Photo 13/30 | 2012 Ford F150 mounting Rack Bosses | 11. Mounting bosses for the rack were then bolted to the support uprights (again, not tightened down yet). These unique mounting bosses provide a drill-free install, or if you want to permanently mount it, you can do so instead.
Photo 14/30 | 2012 Ford F150 front Crossbeam Upper Beam | 12. The front pair of upright brackets were then installed onto the upper beam. All of the included hardware was Grade 8.
Photo 15/30 | 2012 Ford F150 front Crossbeam Upper Beam | 13. We were now ready to insert the front crossbeam into each side of the upper beam, which made the rack a solid, singular piece.
Photo 16/30 | 2012 Ford F150 front Crossbeam Upper Beam Bolted | 14. It was held together with two supplied carriage bolts.
Photo 17/30 | 2012 Ford F150 support Union Joint | 15. Covering that sliding union joint and also providing structural integrity, we bolted these support brackets in place.
Photo 18/30 | 2012 Ford F150 center Crossmember | 16. Helping add one more rung of support and bracing, the center crossmember was put into place and the retaining bolt inserted.
Photo 19/30 | 2012 Ford F150 paramount Restyling Professional Rack Built | 17. To give you a good idea of what we're working with before we positioned the professional rack onto the bed, we set it up on this shop lift. Paramount Restyling's professional-grade contractor's rack features black powdercoat, double-ended hooks on each upright post, and the ability to support up to 1,000 pounds of cargo ($399.99).
Photo 20/30 | 2012 Ford F150 paramount Restyling Professional Rack Installed | 18. A cool feature of this rack is its compact shipping packaging. The entire rack can ship via UPS in just two boxes. The rack is more than 150 pounds and is extra-large when assembled. We recruited some help and hoisted the rack into place on the bedrails.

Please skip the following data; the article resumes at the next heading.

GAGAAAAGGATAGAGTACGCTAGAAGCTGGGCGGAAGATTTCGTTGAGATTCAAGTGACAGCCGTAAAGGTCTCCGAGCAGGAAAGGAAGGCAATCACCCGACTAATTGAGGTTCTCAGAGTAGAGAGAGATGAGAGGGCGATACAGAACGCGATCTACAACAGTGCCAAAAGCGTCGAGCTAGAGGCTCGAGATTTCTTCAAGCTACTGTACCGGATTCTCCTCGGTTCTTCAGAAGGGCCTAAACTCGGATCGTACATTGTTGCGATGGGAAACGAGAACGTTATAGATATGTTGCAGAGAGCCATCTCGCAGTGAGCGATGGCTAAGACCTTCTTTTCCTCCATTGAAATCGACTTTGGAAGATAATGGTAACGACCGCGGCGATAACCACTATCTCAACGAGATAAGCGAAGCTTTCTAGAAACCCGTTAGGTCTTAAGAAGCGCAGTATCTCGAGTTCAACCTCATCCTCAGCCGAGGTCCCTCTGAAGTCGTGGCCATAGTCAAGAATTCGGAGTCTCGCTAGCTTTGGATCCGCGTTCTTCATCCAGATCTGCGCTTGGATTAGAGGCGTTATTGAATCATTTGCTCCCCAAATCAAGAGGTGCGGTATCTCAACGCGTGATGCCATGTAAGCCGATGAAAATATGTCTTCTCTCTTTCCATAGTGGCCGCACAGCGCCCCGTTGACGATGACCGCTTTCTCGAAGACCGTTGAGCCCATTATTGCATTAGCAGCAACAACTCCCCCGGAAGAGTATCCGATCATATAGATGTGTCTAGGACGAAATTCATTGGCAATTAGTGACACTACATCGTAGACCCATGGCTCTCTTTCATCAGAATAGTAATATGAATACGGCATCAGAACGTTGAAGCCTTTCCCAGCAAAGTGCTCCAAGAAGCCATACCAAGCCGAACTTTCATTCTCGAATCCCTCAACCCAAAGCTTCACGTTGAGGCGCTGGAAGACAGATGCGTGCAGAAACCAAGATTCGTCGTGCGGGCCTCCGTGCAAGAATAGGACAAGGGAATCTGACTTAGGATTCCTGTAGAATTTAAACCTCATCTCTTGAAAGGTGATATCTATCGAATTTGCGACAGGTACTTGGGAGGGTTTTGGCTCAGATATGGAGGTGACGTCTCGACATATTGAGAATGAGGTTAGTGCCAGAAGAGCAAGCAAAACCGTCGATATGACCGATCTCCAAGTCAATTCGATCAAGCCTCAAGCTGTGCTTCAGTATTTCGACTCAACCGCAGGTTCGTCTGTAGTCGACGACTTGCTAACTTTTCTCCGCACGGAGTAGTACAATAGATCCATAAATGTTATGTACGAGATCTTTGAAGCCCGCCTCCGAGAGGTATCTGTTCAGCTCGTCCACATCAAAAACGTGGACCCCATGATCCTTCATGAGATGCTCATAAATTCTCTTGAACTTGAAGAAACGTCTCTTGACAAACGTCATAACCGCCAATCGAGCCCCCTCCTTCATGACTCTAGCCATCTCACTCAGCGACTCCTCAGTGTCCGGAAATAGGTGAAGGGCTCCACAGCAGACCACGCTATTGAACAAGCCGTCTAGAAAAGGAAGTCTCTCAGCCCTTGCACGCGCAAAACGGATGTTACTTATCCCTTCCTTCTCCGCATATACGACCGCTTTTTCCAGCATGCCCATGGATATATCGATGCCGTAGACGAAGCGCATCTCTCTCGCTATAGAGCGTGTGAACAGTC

Photo 21/30 | 2012 Ford F150 j Bolts | 19. Using these clever "J" mounting bolts, the rack is held onto the bedrails by tension. Each mounting boss has two holes for the "J" bolts, or you can permanently mount it using bolts.
Photo 22/30 | 2012 Ford F150 bolts Tightened | 20. Once the rack was squared up using a level, all of the bolts were tightened.
Photo 23/30 | 2012 Ford F150 deezee Blue Label Toolbox | 21. DeeZee's commercial-grade Blue Label toolbox ($786.99) was up next. This isn't your typical weak aluminum box; it has reinforcements throughout for added strength, it's made from thick-gauge material, and it has 12.8 cubic feet of storage.
Photo 24/30 | 2012 Ford F150 contractor Rack Mounting | 22. Because of the burly size, the box wouldn't clear the contractor's rack mounting bosses. We had to grind off both of the mounting tabs for the contractor rack mounting bosses, which meant using anti-theft self-tapping 5⁄16-inch screws to permanently attach the box to the bed.
Photo 25/30 | 2012 Ford F150 push Latches | 23. These ergonomic push latches are lockable on either side, and easily open the reinforced lid with self-aligning interior latches.
Photo 26/30 | 2012 Ford F150 dee Zee E Z Down Tailgate Shock | 24. Ensuring the tailgate would never slam down with our arms full of tools or cargo, we also installed this DeeZee E-Z down tailgate shock.
Photo 27/30 | 2012 Ford F150 pulling Out Floor | 25. With the bed ready for work, we tried out everything and were impressed with both form and function.
Photo 28/30 | 2012 Ford F150 floor Pulled Out | 26. With the bed ready for work, we tried out everything and were impressed with both form and function.
Photo 29/30 | 2012 Ford F150 floor Fully Extended | 27. With the bed ready for work, we tried out everything and were impressed with both form and function.
Photo 30/30 | 2012 Ford F150 deezee Toolbox | 28. Win this truck. Three simple words, but we're serious. To register for a chance to win, go to facebook.com/masterlock.